Come Fly With Me: the Role of Consumer Confidence and Trust in Crisis

Nancy Wong, Georgia Institute of Technology
Alka Citrin, Georgia Institute of Technology
EXTENDED ABSTRACT - This research examines the role of consumer confidence on the relationships between trust and satisfaction and also between trust and behavioral intentions. In addition, the impact of locus of control is also examined in the relationships between dependence and satisfaction and also between dependence and behavioral intentions. These relationships are examined in different conditions of perceived environmental turbulence. A between subject experiment is conducted using a survey of adult-non-students. Responses from 608 respondents are analyzed to test the proposed relationships.
[ to cite ]:
Nancy Wong and Alka Citrin (2003) ,"Come Fly With Me: the Role of Consumer Confidence and Trust in Crisis", in NA - Advances in Consumer Research Volume 30, eds. Punam Anand Keller and Dennis W. Rook, Valdosta, GA : Association for Consumer Research, Pages: 101-102.

Advances in Consumer Research Volume 30, 2003     Pages 101-102

COME FLY WITH ME: THE ROLE OF CONSUMER CONFIDENCE AND TRUST IN CRISIS

Nancy Wong, Georgia Institute of Technology

Alka Citrin, Georgia Institute of Technology

EXTENDED ABSTRACT -

This research examines the role of consumer confidence on the relationships between trust and satisfaction and also between trust and behavioral intentions. In addition, the impact of locus of control is also examined in the relationships between dependence and satisfaction and also between dependence and behavioral intentions. These relationships are examined in different conditions of perceived environmental turbulence. A between subject experiment is conducted using a survey of adult-non-students. Responses from 608 respondents are analyzed to test the proposed relationships.

Previous theories of Customer Relationship Management (CRM) have examined the roles of satisfaction, trust, and commitment in influencing customers’ attitudes toward the firm and their future purchase and use intentions. Such favorable attitudes have been found to insulate firms against the onslaughts of negative information or publicity. Recent events since September 11 have challenged this country and marketplace to the extent never before encountered in its history. These events also highlight a concept that has not been studied in previous consumer trust research, namely, consumer confidence. The researchers propose that consumer confidence is an important part of a model of consumer trust but is distinct from it in significant ways. We propose that trust towards a firm consists of two components: expectations and reliance. Consumer confidence, on the other hand, reflects a consumer’s perceptions of the firm’s abilities to deal with events. It is therefore based on demonstrated capability. This construct becomes important in a crisis situation when trust may still be maintained but a firm’s inconsistent actions may undermine confidence. The events since September 11 (and the airlines’ subsequent response to the events) have undermined consumer confidence, not consumer trust. Therefore, it is important to understand what actions can be taken to gain consumer confidence and in the process, restore patronage of the airlines.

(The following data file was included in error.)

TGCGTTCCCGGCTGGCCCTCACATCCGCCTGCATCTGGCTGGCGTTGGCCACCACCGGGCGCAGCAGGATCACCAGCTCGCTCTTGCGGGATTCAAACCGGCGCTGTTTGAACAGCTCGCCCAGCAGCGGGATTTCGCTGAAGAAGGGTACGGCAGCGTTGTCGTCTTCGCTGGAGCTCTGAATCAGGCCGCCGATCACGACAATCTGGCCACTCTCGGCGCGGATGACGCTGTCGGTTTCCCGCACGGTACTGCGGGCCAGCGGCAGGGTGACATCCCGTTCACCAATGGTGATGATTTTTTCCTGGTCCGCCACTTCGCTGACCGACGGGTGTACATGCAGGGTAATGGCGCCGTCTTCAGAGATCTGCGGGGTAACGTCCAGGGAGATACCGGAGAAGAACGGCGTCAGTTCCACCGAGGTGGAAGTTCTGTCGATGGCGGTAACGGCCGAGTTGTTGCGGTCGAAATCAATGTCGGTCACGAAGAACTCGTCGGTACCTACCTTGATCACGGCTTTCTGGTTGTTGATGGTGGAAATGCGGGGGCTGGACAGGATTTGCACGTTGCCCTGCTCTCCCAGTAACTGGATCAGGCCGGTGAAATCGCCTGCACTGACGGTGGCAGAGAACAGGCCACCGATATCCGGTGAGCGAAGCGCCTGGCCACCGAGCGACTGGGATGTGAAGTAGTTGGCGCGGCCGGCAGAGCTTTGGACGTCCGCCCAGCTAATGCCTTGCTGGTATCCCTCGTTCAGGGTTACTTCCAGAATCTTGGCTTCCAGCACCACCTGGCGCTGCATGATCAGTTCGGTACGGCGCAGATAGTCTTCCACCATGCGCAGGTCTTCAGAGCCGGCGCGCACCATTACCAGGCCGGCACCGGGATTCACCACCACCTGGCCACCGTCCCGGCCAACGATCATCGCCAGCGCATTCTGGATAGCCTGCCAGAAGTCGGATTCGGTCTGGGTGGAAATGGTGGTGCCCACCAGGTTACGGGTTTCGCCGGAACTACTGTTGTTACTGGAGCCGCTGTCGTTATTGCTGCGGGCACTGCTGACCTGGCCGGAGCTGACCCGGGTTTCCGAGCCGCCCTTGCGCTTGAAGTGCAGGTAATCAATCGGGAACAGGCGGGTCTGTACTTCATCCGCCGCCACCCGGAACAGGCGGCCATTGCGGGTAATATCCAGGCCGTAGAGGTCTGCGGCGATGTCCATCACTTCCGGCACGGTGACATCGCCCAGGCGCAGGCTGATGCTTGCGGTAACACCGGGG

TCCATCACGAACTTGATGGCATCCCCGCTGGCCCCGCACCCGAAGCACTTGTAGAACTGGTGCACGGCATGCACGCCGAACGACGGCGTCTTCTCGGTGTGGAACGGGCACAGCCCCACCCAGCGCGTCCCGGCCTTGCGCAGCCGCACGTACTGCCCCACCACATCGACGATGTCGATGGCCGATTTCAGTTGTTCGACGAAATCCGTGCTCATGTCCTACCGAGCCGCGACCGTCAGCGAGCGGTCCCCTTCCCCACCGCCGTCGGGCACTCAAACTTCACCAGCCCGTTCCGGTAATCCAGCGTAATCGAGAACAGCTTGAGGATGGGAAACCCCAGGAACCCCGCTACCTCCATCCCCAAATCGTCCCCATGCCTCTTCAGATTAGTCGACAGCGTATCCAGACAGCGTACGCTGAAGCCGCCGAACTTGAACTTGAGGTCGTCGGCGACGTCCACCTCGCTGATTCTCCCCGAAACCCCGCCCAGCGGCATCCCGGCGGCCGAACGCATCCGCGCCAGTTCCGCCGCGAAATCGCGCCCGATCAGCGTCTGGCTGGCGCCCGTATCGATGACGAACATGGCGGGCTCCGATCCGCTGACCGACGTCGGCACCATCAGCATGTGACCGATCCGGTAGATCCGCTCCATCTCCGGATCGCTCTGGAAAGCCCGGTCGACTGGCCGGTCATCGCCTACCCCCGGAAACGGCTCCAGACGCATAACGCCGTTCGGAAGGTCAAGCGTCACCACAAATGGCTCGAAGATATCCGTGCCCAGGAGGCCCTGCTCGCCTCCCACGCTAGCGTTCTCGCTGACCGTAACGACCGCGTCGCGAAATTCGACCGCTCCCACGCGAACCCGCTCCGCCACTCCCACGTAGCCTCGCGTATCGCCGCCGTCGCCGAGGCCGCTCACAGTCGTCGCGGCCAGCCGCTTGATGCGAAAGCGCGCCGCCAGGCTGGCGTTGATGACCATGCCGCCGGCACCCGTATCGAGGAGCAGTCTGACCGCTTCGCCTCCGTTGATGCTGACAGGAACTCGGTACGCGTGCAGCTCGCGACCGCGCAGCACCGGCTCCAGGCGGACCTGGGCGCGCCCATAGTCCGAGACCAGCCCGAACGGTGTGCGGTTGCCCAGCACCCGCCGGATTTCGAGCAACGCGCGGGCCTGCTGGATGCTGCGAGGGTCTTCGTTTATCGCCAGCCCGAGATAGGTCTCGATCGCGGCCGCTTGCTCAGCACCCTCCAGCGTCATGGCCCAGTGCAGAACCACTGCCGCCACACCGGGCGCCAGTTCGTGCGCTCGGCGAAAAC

Our research unravels the distinction between consumer confidence and trust and shows that consumer confidence becomes a salient construct in the presence of extreme environmental turbulence and impacts intentions to use air travel. A between subjects experiment was conducted using a survey method for data collection. Based on responses received from 608 adult non-students the hypothesized relationships were examined. The results show that in neutral conditions, both trust and confidence are significantly related to satisfaction. However, in conditions perceived to be threatening, confidence moderates the relationship between trust and satisfaction. Interestingly, we also find that the impact of trust on intention diminishes in conditions perceived to be threatening and instead, the impact of consumer confidence on intentions now becomes significant.

We also examine the role of locus of control in the relationships between dependence and satisfaction in addition to that between dependence and intentions. Our results indicate significant moderating effects of locus of control in the relationships between dependence and behavioral intentions for different conditions of environmental turbulence.

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